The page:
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east tx skier
05-10-2006, 09:00 PM
I'm posting this for a new user.

I'm a new owner of a Mastercraft Boat, i just bought a prostar 205 1993, and i'm going to use the boat at 9.000 Feet. What can I do to improve the performance ? And What can you recomend me to do, because I'm going o use for slalom ski.

Thanks.

Freddy Arguello

Quito-Ecuador
Sud-America

88 PS190
05-10-2006, 09:19 PM
a local mechanic should be able to rejet and tune your carb for your altitude.

I'm not sure how much change in power you'll be talking about vs. lower altitude, but should still be capable of good performance for slalom skiing.

Might make barefooting a bit on the slow side.

east tx skier
05-10-2006, 09:20 PM
What about reproping?

Hoosier Bob
05-10-2006, 10:10 PM
I would have the Carb serviced at a local speed shop that is experienced with the elevation. Rejetting is probably all it will take. I would not reprop because at that altitude you will still have a very rich setting. Don't forget to get rid of your gas! Gas sold at higher altitudes is manufactured for the altitude I believe. Here is some info to give you a basis to begin.

JET CHANGES AND ALTITUDE AND TEMPERATURE
Holley carbs are calibrated for sea level operation and an inlet air temperature of 70 degrees Fahrenheit. Once you know the correct stock jetting for your particular Holley carb, you can determine whether you live or race at an altitude above sea level. For every 2000 foot increase in altitude, you can reduce the jet size by one size. If you had a carb which has a stock jet size of 80 and you live or race at 2000 feet above sea level, then you would use a #79 Holley jet in the carb. Similarly, a change in the carb's inlet air temperature may require a change in the jet size from the stock calibration. Many racers go a step further by combining all of the weather varibles, temperature, barometric pressure, dewpoint and humidity with the altitude of the track they are racing at to determine the "density altitude". This is a "corrected" altitude above sea level. From there they can determine whether a jet change is necessary to maintain performance or whether to change their "dial in" (if they are bracket drag racers).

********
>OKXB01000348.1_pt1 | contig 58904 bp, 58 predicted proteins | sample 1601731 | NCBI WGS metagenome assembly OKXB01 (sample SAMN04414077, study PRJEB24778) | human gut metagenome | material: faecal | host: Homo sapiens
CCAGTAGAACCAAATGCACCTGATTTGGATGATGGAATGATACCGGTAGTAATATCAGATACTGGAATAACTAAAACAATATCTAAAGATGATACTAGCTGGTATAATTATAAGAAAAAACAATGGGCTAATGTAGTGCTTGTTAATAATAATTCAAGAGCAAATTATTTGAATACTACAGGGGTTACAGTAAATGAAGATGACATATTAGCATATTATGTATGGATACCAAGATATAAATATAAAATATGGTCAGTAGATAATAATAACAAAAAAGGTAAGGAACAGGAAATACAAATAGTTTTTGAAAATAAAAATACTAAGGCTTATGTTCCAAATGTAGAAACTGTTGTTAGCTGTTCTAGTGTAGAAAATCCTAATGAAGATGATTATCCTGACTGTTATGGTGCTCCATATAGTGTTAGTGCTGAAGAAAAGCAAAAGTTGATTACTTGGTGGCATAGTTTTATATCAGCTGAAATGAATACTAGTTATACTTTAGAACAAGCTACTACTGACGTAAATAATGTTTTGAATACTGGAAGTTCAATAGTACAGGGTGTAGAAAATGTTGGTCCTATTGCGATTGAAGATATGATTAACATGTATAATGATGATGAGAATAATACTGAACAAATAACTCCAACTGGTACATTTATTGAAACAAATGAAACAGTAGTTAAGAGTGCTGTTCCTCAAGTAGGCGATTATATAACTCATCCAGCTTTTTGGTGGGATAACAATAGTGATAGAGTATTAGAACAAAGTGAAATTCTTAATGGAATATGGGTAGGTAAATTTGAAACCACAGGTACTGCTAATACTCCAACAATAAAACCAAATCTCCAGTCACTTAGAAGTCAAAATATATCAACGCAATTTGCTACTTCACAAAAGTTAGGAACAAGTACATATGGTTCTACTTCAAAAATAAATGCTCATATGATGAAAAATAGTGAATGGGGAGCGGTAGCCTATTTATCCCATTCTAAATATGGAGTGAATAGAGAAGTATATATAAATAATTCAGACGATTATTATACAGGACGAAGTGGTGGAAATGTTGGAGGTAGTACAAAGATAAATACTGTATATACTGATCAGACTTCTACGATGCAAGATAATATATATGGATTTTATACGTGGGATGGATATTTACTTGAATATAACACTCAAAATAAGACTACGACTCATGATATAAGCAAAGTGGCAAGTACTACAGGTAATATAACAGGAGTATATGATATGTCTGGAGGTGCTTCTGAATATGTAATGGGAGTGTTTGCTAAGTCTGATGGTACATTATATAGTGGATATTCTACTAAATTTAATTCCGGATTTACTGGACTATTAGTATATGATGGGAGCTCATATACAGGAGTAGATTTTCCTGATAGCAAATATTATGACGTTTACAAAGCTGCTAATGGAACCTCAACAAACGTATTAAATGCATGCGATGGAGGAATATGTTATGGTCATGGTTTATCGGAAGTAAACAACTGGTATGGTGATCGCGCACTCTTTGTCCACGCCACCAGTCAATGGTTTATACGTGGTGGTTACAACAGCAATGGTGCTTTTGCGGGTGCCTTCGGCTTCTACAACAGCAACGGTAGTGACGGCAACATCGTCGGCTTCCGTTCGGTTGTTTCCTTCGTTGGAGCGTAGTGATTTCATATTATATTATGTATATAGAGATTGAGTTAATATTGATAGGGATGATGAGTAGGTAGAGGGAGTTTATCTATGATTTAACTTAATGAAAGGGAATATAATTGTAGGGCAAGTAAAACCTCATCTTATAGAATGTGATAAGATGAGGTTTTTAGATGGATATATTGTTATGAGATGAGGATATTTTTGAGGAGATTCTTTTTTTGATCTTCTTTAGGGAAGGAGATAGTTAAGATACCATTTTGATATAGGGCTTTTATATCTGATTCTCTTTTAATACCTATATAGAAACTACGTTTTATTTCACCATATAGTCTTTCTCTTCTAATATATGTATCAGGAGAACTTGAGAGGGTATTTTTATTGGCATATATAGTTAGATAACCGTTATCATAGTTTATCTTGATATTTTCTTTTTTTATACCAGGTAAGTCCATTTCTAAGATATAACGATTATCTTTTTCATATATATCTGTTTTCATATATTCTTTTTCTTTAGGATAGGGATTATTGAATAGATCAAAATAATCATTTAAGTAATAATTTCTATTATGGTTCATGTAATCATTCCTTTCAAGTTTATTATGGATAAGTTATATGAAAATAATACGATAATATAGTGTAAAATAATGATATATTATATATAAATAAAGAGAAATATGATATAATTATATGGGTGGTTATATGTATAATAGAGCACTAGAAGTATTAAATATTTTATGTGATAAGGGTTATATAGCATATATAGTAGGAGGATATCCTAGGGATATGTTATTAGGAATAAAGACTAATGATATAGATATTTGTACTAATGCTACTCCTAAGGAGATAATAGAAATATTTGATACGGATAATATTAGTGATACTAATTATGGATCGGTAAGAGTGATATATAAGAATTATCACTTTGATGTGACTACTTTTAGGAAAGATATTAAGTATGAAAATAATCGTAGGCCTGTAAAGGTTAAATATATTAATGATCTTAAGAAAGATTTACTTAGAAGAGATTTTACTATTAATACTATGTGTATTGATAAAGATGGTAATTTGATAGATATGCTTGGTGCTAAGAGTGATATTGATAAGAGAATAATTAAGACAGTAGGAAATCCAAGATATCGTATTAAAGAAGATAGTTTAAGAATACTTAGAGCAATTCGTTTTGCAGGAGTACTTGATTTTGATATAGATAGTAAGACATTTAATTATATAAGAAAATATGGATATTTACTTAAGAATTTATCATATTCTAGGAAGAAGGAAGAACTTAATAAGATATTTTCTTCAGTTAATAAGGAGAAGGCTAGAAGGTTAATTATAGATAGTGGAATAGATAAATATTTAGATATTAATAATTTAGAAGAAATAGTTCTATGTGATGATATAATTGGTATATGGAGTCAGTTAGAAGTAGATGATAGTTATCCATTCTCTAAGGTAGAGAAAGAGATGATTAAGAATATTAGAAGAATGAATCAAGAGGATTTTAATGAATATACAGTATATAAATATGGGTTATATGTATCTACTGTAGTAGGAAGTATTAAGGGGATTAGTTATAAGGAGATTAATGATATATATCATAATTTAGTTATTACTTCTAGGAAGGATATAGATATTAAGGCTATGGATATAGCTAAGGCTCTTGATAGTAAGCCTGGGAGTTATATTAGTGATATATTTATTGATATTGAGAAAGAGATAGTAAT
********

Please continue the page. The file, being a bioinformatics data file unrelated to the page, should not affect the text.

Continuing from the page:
You can look at MorTec's HOLLEY CARB INFORMATION page to find the stock, standard, sea level, calibration jets for your particular Holley four barrel carb

Good luck and take care! :D

fly4food
05-12-2006, 12:49 PM
If you don't want to redo the carb, a simpler approach is to just readjust (lean) the mixture. This can be done by adjusting the mixture screws on the carb until you get peak performance. With the engine idling you back the screws out until the engine starts to run rough, then advance them a half turn or so. Just remember, the boat might not run at all at sea level without adjusting the screws again.

WakePowell
05-12-2006, 01:30 PM
I ran my boat at 9,400 feet last summer and it was a challenge. It is a 2005 fuel injected L-18 (8.1 liter) and at first it did not have enough power to get on plane. Once the EMC adjusted we were okay but there was a noticeable power loss from 5,800 feet. If you are going to pull skiers at that altitude frequently I would invest in a small B&M supercharger.

pilot02
05-12-2006, 01:57 PM